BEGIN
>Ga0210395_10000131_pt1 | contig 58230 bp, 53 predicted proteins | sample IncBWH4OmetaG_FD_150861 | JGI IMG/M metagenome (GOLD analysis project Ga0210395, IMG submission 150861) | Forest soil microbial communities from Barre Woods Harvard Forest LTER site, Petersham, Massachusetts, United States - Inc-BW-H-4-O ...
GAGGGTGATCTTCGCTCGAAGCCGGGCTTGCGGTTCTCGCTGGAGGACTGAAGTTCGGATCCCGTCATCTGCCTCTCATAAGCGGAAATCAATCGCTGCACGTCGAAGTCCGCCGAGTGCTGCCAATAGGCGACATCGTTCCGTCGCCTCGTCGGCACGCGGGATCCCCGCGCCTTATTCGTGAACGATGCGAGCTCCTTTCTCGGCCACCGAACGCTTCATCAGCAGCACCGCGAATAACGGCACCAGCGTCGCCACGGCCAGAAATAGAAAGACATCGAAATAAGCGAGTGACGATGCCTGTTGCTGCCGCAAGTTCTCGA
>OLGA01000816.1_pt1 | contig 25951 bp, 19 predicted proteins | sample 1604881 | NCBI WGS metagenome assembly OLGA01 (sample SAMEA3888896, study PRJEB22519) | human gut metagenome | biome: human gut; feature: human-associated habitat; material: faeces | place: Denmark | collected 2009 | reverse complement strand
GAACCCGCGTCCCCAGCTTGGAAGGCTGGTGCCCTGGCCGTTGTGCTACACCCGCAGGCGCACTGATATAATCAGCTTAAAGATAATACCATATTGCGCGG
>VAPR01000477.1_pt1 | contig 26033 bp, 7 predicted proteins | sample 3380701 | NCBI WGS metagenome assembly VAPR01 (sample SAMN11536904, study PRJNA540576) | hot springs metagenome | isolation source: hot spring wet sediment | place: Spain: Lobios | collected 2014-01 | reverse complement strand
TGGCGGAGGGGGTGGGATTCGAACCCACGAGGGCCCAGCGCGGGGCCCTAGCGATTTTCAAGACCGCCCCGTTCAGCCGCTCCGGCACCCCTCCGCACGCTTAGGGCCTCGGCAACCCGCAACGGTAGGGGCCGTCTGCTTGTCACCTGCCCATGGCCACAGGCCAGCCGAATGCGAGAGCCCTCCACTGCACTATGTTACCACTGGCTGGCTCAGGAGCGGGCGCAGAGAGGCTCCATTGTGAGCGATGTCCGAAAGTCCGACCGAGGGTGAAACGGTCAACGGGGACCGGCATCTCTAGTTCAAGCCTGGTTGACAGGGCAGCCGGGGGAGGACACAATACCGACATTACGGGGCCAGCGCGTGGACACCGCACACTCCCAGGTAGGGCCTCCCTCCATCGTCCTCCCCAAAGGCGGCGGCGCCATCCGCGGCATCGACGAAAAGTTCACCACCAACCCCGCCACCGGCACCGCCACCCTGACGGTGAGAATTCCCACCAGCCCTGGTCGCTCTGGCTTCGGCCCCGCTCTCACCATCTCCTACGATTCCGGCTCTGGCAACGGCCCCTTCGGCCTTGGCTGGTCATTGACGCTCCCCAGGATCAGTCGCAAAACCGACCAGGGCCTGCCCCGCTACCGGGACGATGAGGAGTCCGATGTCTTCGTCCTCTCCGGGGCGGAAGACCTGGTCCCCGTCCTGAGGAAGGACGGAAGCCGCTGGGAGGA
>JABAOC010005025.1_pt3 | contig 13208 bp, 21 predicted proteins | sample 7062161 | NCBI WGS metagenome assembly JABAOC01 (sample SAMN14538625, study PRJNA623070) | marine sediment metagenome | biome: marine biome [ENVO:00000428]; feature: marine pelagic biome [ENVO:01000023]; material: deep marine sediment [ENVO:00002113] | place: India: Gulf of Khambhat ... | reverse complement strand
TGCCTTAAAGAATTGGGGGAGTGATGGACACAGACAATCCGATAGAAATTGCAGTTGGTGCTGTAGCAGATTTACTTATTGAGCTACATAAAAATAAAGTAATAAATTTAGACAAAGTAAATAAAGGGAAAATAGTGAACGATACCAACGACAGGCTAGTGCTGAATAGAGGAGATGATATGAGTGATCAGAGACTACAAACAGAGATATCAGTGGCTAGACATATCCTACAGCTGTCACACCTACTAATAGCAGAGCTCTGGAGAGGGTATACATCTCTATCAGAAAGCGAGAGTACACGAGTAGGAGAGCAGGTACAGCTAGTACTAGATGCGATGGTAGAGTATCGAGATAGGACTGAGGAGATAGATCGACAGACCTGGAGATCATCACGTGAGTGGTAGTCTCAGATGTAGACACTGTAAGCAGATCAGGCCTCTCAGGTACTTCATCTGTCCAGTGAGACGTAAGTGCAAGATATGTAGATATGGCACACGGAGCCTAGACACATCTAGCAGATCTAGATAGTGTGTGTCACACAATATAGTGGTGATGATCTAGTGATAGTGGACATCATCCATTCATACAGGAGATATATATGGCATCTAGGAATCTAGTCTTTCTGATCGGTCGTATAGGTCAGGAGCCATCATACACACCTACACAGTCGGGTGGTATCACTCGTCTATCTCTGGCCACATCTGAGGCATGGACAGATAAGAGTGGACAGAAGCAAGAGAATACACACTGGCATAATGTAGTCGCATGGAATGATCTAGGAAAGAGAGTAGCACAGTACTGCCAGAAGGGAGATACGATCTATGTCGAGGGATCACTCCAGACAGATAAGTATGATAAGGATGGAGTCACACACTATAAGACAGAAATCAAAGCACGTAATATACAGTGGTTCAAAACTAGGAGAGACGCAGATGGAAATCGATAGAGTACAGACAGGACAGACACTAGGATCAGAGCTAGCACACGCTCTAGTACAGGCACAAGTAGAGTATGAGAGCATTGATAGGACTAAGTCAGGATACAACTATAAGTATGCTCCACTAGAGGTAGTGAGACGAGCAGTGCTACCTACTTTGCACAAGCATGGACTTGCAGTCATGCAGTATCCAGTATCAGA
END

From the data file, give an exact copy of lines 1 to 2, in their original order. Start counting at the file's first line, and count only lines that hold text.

>Ga0210395_10000131_pt1 | contig 58230 bp, 53 predicted proteins | sample IncBWH4OmetaG_FD_150861 | JGI IMG/M metagenome (GOLD analysis project Ga0210395, IMG submission 150861) | Forest soil microbial communities from Barre Woods Harvard Forest LTER site, Petersham, Massachusetts, United States - Inc-BW-H-4-O ...
GAGGGTGATCTTCGCTCGAAGCCGGGCTTGCGGTTCTCGCTGGAGGACTGAAGTTCGGATCCCGTCATCTGCCTCTCATAAGCGGAAATCAATCGCTGCACGTCGAAGTCCGCCGAGTGCTGCCAATAGGCGACATCGTTCCGTCGCCTCGTCGGCACGCGGGATCCCCGCGCCTTATTCGTGAACGATGCGAGCTCCTTTCTCGGCCACCGAACGCTTCATCAGCAGCACCGCGAATAACGGCACCAGCGTCGCCACGGCCAGAAATAGAAAGACATCGAAATAAGCGAGTGACGATGCCTGTTGCTGCCGCAAGTTCTCGA